Subject: IPS: Maritime border dispute with Australia
Monday, 24 May, 2004
Maritime border dispute with Australia
East Timor independence remains a challenge
By Mario de Queiroz Inter Press Service
LISBON—East Timor, the world's youngest republic, celebrated its second anniversary on May 20, but its struggle for a viable independence continues.
But in 2004 the threat does not come from its giant neighbor and now democratic Indonesia, which in 1975, under the iron-fisted dictatorship of Suharto, invaded Timor. Nor are neo-colonial appetites returning to Portugal.
The new threat is Australia's thirst for petroleum.
That is the position of the non-governmental humanitarian group Oxfam, in an extensive report that warns the international community about the real danger that Australia could turn East Timor into a failed nation.
Oxfam recognizes that Australia has been generous to East Timor, but points out that the smaller nation has already paid back ten-fold in oil revenues the aid received since 1999, when a multinational force led by the United Nations forced out Indonesia, and even as Jakarta's “scorched earth” withdrawal destroyed East Timor's entire infrastructure.
The UN took control in 2000 and 2001, although East Timor formally remained a “territory under Portuguese administration” until it completed the process of decolonization, which ended with the formal declaration of independence on May 20, 2002.
Two years after independence, the stance of the Australian government on maritime border negotiations with East Timor is limiting the capacity of the latter to plan and finance its future development, Oxfam charges in the report published last week in London.
East Timor invokes international law
The new republic demands that the maritime border be set 200 miles from its coast, as stipulated by international law, which would guarantee it control over the rich petroleum and natural gas resources in the area. But Australia refuses.
Instead, Australia argues that the maritime border should respect the agreement it signed in 1989 with the Suharto dictatorship, which at the time was considered as compensation from Jakarta to Canberra for being the only government to recognize Indonesia's sovereignty over the former Portuguese colony that it occupied.
Canberra's firm position in this matter has been reiterated in many international forums. Australian officials have stressed that even if the petroleum and natural gas reserves prove to be closer to East Timor than Australia in the Timor Sea, it will stand by the validity of the 1989 accord.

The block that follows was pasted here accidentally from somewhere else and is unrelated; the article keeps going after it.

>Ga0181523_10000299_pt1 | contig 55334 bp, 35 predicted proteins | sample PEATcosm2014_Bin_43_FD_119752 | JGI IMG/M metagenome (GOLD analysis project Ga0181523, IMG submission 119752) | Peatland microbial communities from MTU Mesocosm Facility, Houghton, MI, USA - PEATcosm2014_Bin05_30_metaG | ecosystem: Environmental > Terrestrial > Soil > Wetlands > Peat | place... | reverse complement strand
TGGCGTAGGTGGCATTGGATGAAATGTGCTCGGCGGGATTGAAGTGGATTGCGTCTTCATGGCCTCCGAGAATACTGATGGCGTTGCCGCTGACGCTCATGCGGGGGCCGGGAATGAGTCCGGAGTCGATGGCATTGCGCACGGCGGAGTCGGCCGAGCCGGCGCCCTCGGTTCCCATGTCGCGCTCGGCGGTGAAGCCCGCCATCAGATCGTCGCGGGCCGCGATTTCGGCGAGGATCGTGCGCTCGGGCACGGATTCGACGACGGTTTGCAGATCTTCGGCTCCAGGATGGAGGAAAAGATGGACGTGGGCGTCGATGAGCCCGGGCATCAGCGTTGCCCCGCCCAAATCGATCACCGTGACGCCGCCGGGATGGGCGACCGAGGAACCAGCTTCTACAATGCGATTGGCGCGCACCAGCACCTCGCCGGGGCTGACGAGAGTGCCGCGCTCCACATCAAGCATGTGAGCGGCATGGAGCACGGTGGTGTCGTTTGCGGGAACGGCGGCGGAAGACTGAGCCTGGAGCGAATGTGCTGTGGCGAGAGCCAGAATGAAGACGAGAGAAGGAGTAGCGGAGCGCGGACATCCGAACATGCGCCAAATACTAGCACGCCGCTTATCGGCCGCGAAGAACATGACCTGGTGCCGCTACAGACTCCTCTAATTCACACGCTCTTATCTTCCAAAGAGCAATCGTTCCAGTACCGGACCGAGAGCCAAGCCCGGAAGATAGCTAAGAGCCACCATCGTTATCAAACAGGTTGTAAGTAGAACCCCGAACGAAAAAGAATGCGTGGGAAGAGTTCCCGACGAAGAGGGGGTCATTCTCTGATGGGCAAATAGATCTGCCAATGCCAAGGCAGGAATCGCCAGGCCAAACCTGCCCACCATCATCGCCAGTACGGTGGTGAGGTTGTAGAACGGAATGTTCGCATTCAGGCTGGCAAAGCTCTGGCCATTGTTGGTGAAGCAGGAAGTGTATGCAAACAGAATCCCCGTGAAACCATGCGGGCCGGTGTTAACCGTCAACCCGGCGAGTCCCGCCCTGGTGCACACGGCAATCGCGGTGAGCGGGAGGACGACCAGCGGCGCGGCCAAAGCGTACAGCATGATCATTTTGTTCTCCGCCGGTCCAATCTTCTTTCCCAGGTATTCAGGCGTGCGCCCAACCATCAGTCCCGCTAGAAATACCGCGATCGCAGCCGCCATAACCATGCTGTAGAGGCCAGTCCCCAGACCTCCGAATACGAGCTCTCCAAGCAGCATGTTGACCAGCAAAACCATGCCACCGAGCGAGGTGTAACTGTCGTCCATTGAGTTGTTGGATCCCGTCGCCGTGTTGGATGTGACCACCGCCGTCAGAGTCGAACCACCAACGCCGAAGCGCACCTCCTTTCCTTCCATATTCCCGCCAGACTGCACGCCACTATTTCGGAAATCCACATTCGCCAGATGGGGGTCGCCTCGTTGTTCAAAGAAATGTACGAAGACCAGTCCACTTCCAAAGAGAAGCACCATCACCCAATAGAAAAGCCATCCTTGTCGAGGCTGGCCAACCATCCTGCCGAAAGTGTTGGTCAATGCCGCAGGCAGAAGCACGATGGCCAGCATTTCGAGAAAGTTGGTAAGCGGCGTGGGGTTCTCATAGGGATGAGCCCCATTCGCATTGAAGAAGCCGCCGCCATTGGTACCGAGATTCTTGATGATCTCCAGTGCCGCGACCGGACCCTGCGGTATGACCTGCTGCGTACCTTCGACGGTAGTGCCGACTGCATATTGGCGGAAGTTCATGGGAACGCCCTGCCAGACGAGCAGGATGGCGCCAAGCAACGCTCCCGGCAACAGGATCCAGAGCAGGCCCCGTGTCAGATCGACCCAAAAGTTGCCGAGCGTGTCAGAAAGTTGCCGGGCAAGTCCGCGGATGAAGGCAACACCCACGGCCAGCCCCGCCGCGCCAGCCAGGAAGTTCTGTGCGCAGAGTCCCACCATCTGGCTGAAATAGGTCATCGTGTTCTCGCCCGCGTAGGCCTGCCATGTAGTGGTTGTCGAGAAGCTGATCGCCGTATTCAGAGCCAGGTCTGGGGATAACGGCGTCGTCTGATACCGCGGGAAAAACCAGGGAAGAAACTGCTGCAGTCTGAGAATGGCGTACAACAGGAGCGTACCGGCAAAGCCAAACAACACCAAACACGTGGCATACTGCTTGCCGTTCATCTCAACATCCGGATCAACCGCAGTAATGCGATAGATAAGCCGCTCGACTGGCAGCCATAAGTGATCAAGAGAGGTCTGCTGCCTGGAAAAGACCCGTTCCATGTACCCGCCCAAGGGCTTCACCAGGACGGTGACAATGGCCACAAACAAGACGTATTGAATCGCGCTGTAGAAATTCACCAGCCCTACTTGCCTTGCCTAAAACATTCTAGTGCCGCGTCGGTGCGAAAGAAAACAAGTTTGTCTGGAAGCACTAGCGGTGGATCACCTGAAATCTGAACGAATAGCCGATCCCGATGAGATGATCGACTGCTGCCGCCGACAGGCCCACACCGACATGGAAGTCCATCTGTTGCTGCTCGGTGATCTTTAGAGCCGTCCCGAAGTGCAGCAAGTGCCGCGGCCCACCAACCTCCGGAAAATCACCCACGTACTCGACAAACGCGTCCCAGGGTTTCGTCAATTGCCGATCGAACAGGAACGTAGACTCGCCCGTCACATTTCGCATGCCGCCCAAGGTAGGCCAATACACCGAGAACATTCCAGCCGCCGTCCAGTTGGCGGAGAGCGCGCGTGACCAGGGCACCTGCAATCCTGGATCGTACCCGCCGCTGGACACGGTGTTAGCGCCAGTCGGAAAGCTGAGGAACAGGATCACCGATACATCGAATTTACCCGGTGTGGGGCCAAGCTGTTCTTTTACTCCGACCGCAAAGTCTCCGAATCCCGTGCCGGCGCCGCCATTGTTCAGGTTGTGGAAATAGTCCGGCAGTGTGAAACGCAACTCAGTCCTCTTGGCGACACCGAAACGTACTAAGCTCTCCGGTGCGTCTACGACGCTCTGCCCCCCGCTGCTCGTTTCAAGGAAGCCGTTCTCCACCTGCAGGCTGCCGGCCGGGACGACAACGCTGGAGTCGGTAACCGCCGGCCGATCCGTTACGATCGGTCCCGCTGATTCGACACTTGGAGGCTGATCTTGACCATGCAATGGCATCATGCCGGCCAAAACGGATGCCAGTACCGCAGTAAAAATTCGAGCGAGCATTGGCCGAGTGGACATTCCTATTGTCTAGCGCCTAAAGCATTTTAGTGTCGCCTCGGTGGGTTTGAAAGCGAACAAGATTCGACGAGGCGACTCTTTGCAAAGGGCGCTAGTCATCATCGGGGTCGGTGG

The reserves are estimated at 30 million barrels of oil and 175 million barrels of natural gas, with royalties calculated to reach 21.3 billion dollars.
Heavy pressure from transnationals
Another crucial aspect is the heavy pressure on the Australian government and on the mission of the UN Transitional Administration in East Timor (UNTAET) from the US-based Phillips Petroleum company and Australia's Woodside Petroleum.
Both transnationals have said they could cancel or delay investment and exploitation plans if the maritime border dispute is not resolved in the next few months.
Officially these firms are staying out of the controversy, but behind the scenes they prefer Australia, which keeps 30 percent of oil and natural gas profits, compared to the 40 percent that East Timor holds on to.
East Timor is the poorest country in the world and its only possibility for development seems to be the fossil fuels that lie beneath the sea bed that Australia refuses to hand over, according to Oxfam's argument.
East Timor's President José Alexandre Xanana Gusmao, who on Wednesday took the reins of autonomy when UNTAET ceded control over the army and the police, expressed confidence in the country's national security.
The legendary former guerrilla, who resisted the Indonesian army for 20 years in the mountains, says what keeps him awake at night now is the country's deep poverty.
The figures are dramatic: 41 percent of the half-island's 760,000 inhabitants live in extreme poverty, 51 percent are illiterate, one of 10 children dies before reaching age five, and around half of the working-age population is unemployed.
Culturally, as in all countries of colonial origin, East Timor faces hard to resolve problems resulting from borders drawn by the imperial powers, which do not always correspond to ethnic geographic divisions.
Territorial limits defined by European colonial interests
Historian José Mattoso, in a report released Thursday by the Mario Soares Foundation, says the territorial limits of the so-called Third World “resulted from political agreements and compromises defined by European interests”.
This delineation by the colonial powers, he adds, “was established especially in the language and administrative customs that remained, and most of the colonial borders have lasted, even if they were arbitrary from the outset”.
Out of that policy of European convenience, often backed by the United States, frequent ethnic conflicts have emerged, and even today there is blood spilled in African and Asian countries as a result, says Mattoso, a professor at the University of Lisbon.
East Timor is no exception, and occupies half an island because of a border “imposed by the arbitrator of the colonial vicissitudes” of Portugal and the Netherlands, which administered the western part of the island until Indonesian independence, which occurred gradually between 1954 and 1963.
For two-year-old independent East Timor, sustaining its unique culture while faced with the two hegemonic powers of Indonesia and Australia will not be easy.
Says Mattoso, although “in today's world there are no colonies, cultural and economic colonialism can turn independence into a farce.”
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